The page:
• The opportunities for validation errors are virtually eliminated. Our C types example requires only checking to make sure that a CName is actually a valid identifier (and thus not, say, a pile of arbitrary code). It’s possible to perfectly enforce this by making the constructor of a CName type always check this, and throw an exception otherwise. (Something that can’t be done for JSON.)

The lack of algebraic data types in modern languages and relational databases is, in my opinion, the biggest cause of frustration, error and bad code since the lack of generics. I hope one day even conservative languages (like C and Java) will incorporate them.

Posted in Programming | Tagged , , | Leave a comment

Human-computer interaction and programming

The other week, I was dismissive of an attempt at creating a “non-programming” sort of programming. I’d like to explain myself a bit more.

The trouble, I think, is that many people confuse the problem. Programming is pretty terrible, but I don’t think that’s because we write programs in a programming language. I think it’s because we write poor programs in poor languages, with poor tools, using poor libraries, that are all poor mostly because we’ve built everything on shaky foundations we can’t fix and basically because we still don’t know what we’re doing as an industry. So we’re quite fond of metaphors like “it’s held together with duct tape and bailing wire.”

When people try to create “non-programming” sorts of programming, they generally fix none of those issues. And they remove the successes we do have with languages. And they mistakenly believe that “ordinary” people are incapable of programming. And then they make a truly, horribly fundamental mistake: they try to make things graphical and clicky.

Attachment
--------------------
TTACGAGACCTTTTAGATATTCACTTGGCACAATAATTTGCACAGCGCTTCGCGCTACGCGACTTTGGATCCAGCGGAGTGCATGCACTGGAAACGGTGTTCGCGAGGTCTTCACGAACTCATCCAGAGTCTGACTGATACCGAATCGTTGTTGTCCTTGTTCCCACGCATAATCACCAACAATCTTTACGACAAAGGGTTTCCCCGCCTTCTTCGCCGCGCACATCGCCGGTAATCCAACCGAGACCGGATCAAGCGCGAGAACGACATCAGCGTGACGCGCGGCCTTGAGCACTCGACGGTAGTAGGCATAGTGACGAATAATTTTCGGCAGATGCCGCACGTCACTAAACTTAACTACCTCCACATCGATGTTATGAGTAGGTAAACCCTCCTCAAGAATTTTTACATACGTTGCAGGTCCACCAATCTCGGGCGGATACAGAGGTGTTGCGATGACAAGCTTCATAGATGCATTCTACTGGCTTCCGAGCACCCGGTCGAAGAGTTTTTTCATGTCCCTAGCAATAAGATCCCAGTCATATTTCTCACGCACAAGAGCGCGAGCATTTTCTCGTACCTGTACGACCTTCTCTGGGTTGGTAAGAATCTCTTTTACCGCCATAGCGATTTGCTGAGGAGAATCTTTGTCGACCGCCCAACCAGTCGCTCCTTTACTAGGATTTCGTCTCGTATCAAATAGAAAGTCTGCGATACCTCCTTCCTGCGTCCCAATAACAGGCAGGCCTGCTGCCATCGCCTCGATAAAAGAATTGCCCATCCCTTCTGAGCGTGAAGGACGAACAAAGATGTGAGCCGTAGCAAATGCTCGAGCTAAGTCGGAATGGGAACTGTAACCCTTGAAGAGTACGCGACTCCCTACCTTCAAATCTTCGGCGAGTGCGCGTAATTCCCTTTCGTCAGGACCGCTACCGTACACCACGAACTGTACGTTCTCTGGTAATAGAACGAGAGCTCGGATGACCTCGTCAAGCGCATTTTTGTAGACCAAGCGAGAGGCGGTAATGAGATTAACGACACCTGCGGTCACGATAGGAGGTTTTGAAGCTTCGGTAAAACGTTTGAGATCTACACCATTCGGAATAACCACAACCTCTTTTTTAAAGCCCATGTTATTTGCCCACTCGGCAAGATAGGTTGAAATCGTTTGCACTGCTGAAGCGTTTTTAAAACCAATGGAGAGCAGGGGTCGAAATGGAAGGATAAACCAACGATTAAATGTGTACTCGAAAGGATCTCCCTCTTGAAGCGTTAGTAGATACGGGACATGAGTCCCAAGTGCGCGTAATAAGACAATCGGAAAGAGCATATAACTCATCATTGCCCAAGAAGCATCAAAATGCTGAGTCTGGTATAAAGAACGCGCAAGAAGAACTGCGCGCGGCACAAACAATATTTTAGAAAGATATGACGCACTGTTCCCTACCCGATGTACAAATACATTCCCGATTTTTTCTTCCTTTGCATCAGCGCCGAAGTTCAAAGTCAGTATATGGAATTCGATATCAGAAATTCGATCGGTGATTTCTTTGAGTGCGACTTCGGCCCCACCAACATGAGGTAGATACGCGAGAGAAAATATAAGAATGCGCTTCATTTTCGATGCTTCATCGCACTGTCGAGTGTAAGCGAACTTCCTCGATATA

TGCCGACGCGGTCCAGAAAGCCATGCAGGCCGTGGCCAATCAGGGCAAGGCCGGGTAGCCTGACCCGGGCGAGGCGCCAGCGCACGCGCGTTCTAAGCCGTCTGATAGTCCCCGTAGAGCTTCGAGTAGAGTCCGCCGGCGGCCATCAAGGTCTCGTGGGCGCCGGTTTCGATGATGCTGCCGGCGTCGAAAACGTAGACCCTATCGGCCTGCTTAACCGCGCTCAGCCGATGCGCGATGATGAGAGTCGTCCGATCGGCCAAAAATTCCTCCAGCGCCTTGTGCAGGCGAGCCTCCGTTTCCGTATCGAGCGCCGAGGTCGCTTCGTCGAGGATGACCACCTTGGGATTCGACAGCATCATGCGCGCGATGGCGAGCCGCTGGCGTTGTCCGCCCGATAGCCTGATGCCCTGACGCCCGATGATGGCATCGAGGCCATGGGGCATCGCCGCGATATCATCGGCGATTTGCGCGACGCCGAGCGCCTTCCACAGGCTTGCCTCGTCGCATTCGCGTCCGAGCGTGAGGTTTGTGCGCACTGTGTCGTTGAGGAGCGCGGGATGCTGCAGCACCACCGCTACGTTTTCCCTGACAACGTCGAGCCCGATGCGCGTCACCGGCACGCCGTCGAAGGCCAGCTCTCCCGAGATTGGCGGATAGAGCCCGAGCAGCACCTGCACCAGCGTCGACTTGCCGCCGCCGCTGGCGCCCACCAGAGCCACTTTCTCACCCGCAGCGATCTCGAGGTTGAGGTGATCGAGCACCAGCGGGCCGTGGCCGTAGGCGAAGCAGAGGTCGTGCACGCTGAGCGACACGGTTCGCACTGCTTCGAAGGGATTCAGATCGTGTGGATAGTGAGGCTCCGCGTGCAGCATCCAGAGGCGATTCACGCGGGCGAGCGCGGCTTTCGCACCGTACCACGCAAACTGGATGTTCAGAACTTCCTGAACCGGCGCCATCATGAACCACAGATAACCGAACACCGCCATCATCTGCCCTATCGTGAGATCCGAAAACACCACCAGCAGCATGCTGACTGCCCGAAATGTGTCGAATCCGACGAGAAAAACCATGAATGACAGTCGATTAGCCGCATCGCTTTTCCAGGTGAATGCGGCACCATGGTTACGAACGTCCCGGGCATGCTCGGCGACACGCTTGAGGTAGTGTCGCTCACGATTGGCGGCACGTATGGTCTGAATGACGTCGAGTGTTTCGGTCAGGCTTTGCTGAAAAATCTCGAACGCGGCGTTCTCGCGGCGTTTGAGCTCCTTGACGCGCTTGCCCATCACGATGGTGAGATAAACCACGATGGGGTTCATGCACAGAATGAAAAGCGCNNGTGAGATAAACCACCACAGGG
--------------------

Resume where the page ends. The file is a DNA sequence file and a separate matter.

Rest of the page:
You see, I think there’s three basic levels of communication from humans to computers. There’s the “point and click” level, the expert “real-time” level, and then there’s the language level.

You’re probably familiar with all of these, but let me make sure I’m clear. We browse the web almost entirely at the “point and click” level. It’s essentially how we interact with tablets and smart phones.

For the expert “real-time” (for lack of a better term) level, we can look to the kinds of sound boards that audio engineers use. Or to vim used by programmers, and it’s myriad of commands. Or even to games, like World of Warcraft, once players bind every ability to a key on their keyboard (and aren’t clicking on icons anymore.)

Or even just a keyboard when you need to type a lot of text. Doing that on a phone or tablet is awful!

Already with just these two levels, I think people generally appreciate the difference. I’ve heard many people parrot the comment on how tablets are only good for consuming content, not creating it. And I hope nobody tries to write papers or essays on a tablet without a keyboard.

But once we get to the next level, linguistic communication, I think people seem to forget that lesson, or somehow think it doesn’t apply. Then we get Lab View and Excel, and all manner of other mistakes in trying to program by pointing and clicking. Somewhere along the line, I heard someone joke that you can’t do anything truly useful without language, as a caveman, solely by pointing and grunting. Well, you can (see above: surf the web! “useful”…), but I think when you need language, it is really and truly irreplaceable. When humans need to communicate with humans, we sure haven’t figured out anything better yet.

The trouble, of course, is that these things (like Lab View and Excel) have actually succeeded pretty well, and so I can’t be totally right that these are useless. But the trouble is not that they’re useless, it’s that they inevitably lead to horrible messes as a result. Multi-million dollar businesses relying on incredibly error-prone piles of crap no one wants to touch, and no one understands, is extremely common. We have entire research programs dedicated to trying to figure out how to mitigate this mess. And they have a “horror stories” link on their front page.